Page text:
In North America the huge geographic area is challenging for EVs. “Other than the East and West Coast, most of the cities and towns are pretty far apart and the idea of an infrastructure for EVs here seems unreasonable,” Bob explains. “But, companies like Ford, Chrysler and GM want to sell cars the world over, and so they are working on EVs from an R&D standpoint. However, the OEMs are not looking at the US as a major market for EV technologies, although I expect organic growth in the regions that can support it.”
So how does he see the future powertrain landscape panning out? “I think as time goes on, ICEs will be used progressively less in some areas and more in others. But, in the absence of an invention to revolutionise the transportation business, it’s going to be a very long time before the ICE goes away altogether. The timing here is too hard to predict and any forecast is not really worth the ink you use to write it down.”
In terms of real barriers to electrification, as well low population density, Bob suggests that money also plays a big part. “To support EV growth, some sort of infrastructure for recharging must be available - and that includes being able to generate enough electricity for something that uses a lot of energy. Investments in new power plants and decisions on what fuel they are going to use need to be made. This presents huge technical and political hurdles – particularly as renewables are off the table since they cannot generate the energy density required for EVs. This is an area that may generate new tribology issues as the world looks to generate more power with fewer emissions.”
In addition to infrastructure, Bob feels that investments are also needed in the battery itself, which he says is currently too big, too heavy, does not last long enough or charge fast enough and has toxicity and thermal control problems to overcome. “These are all engineering problems that dedicated research could solve, but where is the funding and how long will it take? As near as I can tell, Europe is much more committed to working the issues than other regions – probably second is China and third the US.”
“In my view, although a lot of work is needed, none of the issues will kill the whole idea of an EV, but until you get them solved we are not going to see their widespread use.”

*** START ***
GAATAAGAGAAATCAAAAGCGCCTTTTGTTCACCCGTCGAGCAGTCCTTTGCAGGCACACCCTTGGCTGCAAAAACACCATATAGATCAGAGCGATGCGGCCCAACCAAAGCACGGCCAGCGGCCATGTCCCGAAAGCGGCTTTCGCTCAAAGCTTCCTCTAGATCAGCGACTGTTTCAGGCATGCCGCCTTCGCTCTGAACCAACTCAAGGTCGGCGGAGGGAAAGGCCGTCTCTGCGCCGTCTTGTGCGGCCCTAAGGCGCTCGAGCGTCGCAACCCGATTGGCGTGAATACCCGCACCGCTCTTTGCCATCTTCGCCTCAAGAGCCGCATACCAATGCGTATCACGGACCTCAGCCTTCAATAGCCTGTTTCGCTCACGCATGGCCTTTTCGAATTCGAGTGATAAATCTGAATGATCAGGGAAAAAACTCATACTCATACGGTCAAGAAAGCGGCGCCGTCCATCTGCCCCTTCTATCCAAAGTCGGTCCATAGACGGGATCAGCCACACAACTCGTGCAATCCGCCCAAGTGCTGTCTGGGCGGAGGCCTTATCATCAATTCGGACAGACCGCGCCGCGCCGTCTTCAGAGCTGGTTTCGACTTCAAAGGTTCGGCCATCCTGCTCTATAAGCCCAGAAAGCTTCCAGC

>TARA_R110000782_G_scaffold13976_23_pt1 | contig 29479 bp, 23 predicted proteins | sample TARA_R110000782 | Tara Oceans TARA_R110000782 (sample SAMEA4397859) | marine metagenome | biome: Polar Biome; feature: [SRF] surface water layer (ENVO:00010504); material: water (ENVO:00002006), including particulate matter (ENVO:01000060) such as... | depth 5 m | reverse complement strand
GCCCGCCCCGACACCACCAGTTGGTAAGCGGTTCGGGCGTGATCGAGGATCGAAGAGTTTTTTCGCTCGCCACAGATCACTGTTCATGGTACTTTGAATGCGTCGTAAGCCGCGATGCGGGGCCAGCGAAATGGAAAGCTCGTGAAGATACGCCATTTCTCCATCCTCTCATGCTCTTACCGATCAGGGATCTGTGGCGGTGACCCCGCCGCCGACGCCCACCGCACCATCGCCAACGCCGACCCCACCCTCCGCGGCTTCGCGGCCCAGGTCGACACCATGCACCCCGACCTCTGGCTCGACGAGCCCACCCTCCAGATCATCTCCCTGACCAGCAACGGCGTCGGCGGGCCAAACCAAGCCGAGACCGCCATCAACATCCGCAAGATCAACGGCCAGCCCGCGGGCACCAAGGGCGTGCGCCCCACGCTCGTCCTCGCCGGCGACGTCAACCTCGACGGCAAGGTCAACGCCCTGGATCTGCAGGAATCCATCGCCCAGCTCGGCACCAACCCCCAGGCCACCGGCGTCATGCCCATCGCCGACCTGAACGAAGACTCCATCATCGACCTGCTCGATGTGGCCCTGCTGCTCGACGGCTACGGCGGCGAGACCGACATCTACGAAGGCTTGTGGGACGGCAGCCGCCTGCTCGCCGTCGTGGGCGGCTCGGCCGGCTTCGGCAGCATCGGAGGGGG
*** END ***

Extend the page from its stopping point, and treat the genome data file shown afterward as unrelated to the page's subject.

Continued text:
As vehicles are increasingly electrified their lubrication is becoming more complex and new issues are arising that tribologists are working to overcome. “Hybrid vehicles contain some variation of an ICE, with all its associated lubrication challenges. In my view these are not insignificant, particularly as we continue to work to minimise engine friction to reduce energy losses. Since the engine is thought to account for 35% of the energy from a gallon of gas, working to make the ICE more efficient from an oil technology standpoint is still going to require collaborative efforts.”
One thing that is still unclear to me is whether a hybrid will need two different lubrication systems – one for the electric motor and another for the ICE. Bob Gresham, STLE
“Full EVs have about half the frictional wear issues of ICE cars, but we still have to overcome friction from the tyres, braking and remaining mechanical systems, such as the transmission. And, while this means normal lubrication and wear issues still exist, what I think will be different, more so with EVs than hybrids, is the issue of lubricant compatibility with, for example, copper wire and various types of seals. In addition, one of the problems with batteries is managing heat when they discharge quickly – so there may be some thermal transfer issues that the lubricant needs to withstand. Then of course, a big concern is how the lube holds up in strong electric and magnetic fields.”
Another indirect challenge for the lubricant that’s coming from the emergence of EVs and hybrids is that they are much quieter than ICEs. End-users will be more sensitive to road noise and vibrations – something Bob feels the lubricant world can help to address. “This might be by dampening vibration or introducing engineering design techniques - which will need some hand in glove development to achieve. But, I have to say this is not a major issue while there are still relatively few EVs on the road. If you think about the evolution of the ICE, we had noisy and smoky Model T Fords that people thought were wonderful until the volume of cars reached a certain level. I think we will see a similar evolution with the EV – noise and vibration are issues, but not a high priority now.”
It is difficult to quantify exactly what issues EV lubricants will face - partly because it is not 100% clear how future electric vehicles will run. Bob Gresham, STLE
“There are a couple of options here,” Bob confirms. “The first is a traction motor, similar to a locomotive that gives good energy efficiency and lots of torque, which makes me think we will see them in big semis and trucks. Alternatively, a more conventional electric motor can be used, and here we see significant lubrication challenges. The motor might run at 17,500 to 20,000 rpm, much higher than in an ICE-powered car, which generally don't spend any length of time above 5000 rpm. The transmission system then has to take the revs down to the speed required to turn the wheels. I think the way speeds and loads are handled in EVs will be very different from an ICE engine and lubricant technology will need to change.”
“Right now there are a lot of unknowns, what we do know is that thermal transfer, electric and magnetic fields, seals and materials compatibility all need to be handled. To do that we can redesign components, add sensors to monitor performance and alter the lubrication - but it has to be a whole system, collaborative approach. To determine the other issues, tribologists will be looking at every surface in a vehicle that rubs together to assess if it needs fixing.”